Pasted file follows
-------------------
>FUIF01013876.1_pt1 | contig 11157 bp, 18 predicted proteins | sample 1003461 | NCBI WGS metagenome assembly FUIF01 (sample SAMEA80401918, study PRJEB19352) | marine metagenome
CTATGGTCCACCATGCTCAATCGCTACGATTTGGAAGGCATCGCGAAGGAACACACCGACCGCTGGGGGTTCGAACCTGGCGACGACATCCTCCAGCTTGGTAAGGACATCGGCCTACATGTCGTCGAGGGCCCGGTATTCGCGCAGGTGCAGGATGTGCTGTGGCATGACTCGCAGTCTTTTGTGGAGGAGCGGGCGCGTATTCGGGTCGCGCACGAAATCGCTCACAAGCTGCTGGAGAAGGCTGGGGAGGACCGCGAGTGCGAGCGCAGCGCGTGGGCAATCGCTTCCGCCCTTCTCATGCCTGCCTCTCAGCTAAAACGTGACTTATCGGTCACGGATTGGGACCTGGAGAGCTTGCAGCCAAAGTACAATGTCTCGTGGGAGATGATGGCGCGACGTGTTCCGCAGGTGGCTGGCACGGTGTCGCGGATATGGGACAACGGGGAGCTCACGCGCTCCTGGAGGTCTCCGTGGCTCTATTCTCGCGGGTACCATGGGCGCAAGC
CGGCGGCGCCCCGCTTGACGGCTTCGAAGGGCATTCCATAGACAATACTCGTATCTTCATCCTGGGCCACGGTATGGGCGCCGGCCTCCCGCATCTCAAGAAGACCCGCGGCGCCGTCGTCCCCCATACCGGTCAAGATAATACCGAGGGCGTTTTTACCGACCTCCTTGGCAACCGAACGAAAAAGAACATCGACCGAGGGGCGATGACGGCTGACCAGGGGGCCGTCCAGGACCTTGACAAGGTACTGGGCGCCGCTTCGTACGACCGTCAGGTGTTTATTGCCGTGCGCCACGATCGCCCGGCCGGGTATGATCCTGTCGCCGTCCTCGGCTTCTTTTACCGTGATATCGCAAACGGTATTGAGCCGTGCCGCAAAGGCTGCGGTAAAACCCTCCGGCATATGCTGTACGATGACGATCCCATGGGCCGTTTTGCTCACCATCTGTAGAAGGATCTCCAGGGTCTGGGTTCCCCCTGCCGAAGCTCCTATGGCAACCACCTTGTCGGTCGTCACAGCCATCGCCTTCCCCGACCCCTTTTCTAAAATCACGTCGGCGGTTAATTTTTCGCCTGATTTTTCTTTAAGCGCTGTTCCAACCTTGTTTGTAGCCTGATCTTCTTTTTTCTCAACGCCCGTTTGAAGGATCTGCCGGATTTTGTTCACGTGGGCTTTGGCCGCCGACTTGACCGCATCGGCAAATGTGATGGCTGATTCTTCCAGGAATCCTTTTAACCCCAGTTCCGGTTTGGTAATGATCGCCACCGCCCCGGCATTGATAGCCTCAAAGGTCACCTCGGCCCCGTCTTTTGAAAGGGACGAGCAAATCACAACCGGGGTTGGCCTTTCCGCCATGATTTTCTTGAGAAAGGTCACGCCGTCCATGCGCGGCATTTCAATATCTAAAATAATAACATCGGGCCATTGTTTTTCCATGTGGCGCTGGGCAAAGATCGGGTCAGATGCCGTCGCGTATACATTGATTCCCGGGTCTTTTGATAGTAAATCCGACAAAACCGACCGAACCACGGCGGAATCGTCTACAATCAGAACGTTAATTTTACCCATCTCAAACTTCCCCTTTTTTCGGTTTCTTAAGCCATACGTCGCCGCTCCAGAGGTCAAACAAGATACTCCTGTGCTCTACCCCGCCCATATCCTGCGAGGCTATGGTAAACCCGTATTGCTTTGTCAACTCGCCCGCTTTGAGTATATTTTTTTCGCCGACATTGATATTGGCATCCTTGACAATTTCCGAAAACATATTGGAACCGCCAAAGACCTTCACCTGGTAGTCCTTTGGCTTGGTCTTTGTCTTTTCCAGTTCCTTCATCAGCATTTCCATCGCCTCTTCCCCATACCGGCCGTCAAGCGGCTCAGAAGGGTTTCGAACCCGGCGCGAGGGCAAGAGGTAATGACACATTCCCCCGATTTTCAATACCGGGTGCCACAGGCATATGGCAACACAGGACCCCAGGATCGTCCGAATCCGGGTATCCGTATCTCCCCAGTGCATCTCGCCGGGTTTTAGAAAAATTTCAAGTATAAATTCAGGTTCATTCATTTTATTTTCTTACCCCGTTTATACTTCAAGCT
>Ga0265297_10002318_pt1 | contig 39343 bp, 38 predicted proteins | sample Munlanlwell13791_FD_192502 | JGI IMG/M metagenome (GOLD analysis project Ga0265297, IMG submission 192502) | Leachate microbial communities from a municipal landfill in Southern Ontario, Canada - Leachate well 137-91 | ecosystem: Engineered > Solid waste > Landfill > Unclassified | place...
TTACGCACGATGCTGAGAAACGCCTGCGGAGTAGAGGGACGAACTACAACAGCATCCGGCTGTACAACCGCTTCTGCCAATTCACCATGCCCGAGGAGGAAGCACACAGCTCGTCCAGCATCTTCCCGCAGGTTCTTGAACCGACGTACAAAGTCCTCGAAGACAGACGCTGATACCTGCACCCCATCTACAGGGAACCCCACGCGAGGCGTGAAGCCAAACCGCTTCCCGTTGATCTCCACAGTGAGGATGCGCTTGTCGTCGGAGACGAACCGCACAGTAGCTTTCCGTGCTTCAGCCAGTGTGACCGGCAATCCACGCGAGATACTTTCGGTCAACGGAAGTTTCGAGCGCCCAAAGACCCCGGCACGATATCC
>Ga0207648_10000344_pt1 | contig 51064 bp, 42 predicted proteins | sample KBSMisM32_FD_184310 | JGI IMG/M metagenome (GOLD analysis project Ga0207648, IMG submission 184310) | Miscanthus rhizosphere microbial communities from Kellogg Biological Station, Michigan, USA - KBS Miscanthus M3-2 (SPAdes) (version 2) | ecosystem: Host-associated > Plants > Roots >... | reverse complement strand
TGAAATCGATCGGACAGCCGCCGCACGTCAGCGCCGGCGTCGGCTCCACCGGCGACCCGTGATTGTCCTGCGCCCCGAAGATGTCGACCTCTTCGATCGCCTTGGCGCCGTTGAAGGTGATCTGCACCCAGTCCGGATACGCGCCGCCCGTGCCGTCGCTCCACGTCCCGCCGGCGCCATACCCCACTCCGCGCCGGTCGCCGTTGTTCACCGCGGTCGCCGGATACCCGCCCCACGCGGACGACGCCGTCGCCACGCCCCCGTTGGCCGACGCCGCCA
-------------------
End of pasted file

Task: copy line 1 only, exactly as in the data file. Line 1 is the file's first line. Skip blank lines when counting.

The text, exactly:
>FUIF01013876.1_pt1 | contig 11157 bp, 18 predicted proteins | sample 1003461 | NCBI WGS metagenome assembly FUIF01 (sample SAMEA80401918, study PRJEB19352) | marine metagenome